Listening to a Continent Sing

the companion website to the book by Donald Kroodsma


Yellowstone National Park, Wyoming

June 4, 4:30 a.m.

Sunrise at 5:40 a.m.

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A mountain bluebird singing 80 minutes before sunrise high above Old Faithful, which had just blown. He's on the move, singing above me, then drifting off to the north, then swinging around and more distant, then closer again. For a good half hour he circles overhead, announcing the dawn.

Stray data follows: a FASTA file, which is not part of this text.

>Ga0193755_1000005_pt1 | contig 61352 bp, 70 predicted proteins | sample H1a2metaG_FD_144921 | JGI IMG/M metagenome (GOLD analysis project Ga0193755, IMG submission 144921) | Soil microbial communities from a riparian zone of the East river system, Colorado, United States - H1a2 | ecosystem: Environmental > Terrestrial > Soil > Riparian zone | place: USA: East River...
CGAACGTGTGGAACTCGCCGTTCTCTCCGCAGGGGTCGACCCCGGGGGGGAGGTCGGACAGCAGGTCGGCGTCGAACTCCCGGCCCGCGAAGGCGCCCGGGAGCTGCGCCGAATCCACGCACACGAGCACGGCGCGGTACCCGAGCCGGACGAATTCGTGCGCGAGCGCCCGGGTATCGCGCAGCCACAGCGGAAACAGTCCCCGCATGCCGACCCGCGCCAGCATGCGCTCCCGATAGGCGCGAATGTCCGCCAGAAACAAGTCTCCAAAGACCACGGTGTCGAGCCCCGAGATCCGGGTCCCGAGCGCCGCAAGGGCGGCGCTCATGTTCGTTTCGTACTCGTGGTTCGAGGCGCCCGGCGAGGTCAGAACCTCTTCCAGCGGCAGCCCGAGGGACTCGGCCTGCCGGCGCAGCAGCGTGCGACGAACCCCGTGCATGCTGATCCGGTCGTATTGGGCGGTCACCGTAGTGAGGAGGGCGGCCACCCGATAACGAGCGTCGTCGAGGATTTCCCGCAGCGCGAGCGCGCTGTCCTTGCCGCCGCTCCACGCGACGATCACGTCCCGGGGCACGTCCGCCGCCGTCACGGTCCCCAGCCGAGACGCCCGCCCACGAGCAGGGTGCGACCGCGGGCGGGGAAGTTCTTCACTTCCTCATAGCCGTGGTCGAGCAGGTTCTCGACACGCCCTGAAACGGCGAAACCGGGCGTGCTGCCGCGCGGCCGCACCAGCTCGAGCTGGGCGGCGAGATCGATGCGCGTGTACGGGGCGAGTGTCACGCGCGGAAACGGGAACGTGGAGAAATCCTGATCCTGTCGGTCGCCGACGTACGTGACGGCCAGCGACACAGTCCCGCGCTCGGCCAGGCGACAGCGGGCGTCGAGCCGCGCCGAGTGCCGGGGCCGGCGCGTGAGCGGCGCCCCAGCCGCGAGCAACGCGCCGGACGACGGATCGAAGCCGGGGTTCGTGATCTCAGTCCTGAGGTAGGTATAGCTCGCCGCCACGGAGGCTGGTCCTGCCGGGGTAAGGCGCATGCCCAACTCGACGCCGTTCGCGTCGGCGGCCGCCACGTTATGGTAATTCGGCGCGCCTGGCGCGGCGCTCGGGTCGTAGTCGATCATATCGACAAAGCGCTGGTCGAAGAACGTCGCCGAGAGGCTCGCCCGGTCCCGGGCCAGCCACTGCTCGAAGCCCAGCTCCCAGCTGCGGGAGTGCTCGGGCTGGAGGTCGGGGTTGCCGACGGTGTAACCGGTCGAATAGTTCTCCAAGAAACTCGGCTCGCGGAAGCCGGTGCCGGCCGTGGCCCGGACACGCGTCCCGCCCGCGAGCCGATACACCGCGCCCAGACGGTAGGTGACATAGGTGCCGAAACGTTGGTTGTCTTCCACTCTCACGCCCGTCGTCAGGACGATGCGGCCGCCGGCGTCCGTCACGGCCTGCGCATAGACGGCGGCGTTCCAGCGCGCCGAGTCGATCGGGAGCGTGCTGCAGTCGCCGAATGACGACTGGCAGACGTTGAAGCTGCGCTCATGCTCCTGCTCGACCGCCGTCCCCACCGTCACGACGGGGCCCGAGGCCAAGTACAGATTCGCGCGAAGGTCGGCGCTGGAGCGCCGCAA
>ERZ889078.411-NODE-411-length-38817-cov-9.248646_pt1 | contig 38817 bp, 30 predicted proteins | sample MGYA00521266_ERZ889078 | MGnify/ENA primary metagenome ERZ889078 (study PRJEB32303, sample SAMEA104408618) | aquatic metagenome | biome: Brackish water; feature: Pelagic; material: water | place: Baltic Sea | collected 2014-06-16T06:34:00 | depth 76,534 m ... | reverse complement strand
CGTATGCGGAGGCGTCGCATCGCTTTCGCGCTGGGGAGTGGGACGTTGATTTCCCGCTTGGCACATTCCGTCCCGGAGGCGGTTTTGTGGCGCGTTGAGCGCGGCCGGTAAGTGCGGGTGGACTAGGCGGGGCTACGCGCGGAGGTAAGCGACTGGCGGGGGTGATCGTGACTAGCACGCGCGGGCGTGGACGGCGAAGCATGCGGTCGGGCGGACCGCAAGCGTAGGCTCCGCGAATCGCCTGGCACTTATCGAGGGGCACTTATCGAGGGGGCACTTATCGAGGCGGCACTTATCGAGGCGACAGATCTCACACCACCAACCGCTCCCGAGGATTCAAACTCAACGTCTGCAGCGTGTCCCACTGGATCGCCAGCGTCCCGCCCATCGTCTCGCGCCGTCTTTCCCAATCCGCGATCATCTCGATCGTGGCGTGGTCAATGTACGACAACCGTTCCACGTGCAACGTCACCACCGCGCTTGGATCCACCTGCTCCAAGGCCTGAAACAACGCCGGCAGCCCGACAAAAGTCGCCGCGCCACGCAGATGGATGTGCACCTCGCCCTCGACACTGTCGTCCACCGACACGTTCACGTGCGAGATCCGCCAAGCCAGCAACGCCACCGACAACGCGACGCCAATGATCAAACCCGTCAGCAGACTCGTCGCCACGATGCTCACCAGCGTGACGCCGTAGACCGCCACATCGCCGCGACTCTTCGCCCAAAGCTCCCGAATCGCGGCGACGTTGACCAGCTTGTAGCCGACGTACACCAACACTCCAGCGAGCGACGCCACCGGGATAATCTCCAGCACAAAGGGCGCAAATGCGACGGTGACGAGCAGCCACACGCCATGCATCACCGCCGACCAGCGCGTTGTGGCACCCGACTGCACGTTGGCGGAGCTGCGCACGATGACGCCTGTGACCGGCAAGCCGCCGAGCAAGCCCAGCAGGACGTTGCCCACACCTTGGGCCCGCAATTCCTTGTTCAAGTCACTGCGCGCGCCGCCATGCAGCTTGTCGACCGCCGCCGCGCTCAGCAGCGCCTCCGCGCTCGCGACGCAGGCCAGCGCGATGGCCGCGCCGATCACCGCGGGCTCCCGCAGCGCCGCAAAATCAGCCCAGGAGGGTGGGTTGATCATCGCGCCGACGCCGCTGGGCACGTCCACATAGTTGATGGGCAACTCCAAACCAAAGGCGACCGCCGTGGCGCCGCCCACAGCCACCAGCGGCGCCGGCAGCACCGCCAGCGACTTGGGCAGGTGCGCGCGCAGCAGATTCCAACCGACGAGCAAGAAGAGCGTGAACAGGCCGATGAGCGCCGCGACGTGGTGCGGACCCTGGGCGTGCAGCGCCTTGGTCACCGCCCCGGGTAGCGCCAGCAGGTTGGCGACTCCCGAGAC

Inevitably, I look for structure in what he's up to, and label the notes within his first song. I come up with this sequence:

a b c d e f g b c d e f g b

This first song suggests that he picks a favored sequence of notes (b c d e f g, bold) and then repeats it so that he can extend his song. In other songs, he introduces a few other notes, but his repertoire of song notes seems limited to a dozen or so.


The continuous hiss and roar of Upper Geyser Basin, white-crowned sparrow.


Photo by Wil Hershberger